The environmental and regulatory factors for building a coal transfer facility are among the most complex and challenging parts of facility development. Each regulatory agency must make an evaluation of the probable impact of the proposed facility on the public. In order to protect the health and welfare of society, the federal government and individual states have established certain standards (laws) which provide that no facility be constructed or operated which will violate these standards. Based on our experience, coal handling facilities can easily meet these standards, as evidenced by the number of coal terminals approved by the federal and state agencies throughout the United States.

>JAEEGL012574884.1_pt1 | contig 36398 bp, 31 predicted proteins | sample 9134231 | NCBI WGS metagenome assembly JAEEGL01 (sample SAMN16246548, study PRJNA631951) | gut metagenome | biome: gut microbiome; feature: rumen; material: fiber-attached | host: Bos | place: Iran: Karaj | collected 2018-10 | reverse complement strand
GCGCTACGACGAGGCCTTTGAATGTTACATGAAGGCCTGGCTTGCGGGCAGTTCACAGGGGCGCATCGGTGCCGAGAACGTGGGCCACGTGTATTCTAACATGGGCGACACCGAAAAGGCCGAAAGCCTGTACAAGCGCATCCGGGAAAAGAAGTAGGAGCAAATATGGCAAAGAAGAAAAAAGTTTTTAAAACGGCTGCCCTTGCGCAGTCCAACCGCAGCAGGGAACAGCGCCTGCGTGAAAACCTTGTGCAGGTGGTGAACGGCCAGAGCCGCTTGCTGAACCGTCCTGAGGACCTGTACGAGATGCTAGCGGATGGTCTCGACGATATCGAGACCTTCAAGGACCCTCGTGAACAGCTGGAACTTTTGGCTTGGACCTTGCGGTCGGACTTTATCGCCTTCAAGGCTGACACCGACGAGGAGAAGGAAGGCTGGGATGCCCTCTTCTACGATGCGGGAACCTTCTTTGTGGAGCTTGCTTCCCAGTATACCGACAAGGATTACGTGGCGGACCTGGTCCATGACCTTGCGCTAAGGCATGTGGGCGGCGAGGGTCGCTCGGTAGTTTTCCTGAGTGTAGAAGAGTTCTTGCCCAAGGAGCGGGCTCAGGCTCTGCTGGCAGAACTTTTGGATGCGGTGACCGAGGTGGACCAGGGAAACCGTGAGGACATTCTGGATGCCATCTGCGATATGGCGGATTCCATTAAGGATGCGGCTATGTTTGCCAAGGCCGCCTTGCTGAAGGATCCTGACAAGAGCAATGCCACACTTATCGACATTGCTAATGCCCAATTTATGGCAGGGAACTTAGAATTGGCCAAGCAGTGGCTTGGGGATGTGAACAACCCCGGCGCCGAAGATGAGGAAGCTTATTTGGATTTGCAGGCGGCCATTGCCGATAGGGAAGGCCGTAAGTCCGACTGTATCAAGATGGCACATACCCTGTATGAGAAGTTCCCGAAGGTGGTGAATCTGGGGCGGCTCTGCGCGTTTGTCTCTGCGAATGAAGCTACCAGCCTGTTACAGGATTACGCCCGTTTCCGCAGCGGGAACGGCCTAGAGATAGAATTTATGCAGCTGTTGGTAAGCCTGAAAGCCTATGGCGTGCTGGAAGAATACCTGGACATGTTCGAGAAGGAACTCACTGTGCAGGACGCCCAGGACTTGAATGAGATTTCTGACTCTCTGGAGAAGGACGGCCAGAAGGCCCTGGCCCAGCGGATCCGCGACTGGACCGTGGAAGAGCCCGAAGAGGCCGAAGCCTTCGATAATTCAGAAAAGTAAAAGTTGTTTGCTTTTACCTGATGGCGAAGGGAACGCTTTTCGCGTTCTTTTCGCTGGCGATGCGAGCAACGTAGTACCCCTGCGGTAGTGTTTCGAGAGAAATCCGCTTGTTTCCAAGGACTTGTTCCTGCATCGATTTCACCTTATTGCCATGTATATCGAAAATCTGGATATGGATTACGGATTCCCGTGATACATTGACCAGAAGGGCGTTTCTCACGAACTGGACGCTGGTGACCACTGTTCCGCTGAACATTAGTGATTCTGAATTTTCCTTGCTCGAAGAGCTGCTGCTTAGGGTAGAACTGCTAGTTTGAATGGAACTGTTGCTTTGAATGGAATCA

This paper is based on experience gained in obtaining permits for the following coal terminals:
- Massey Coal Terminal: 15·106 t/year rail to ship export terminal in Newport News, VA. (Fig. 1).
- Cora Dock Corp: 15·106 t/year rail to barge terminal in Cora, IL. (Fig. 2).
- American Commercial Barge Line Terminal: 10·106 t/year rail to barge terminal in St. Louis, Missouri. (Fig. 3).
- International Marine Terminals: 12·106 t/year barge to ship terminal in Plaquemines, Parish La. (Fig. 4).
Complicated permit procedures often frustrate or seriously delay many projects. The length of time required in preparing a permit application depends on the location and size of the proposed facility. Permit applications submitted for a new facility located in the same region as a recently permitted facility should take a shorter period of time because contacts have been established and most of the required information has been gathered and approved for the existing facility.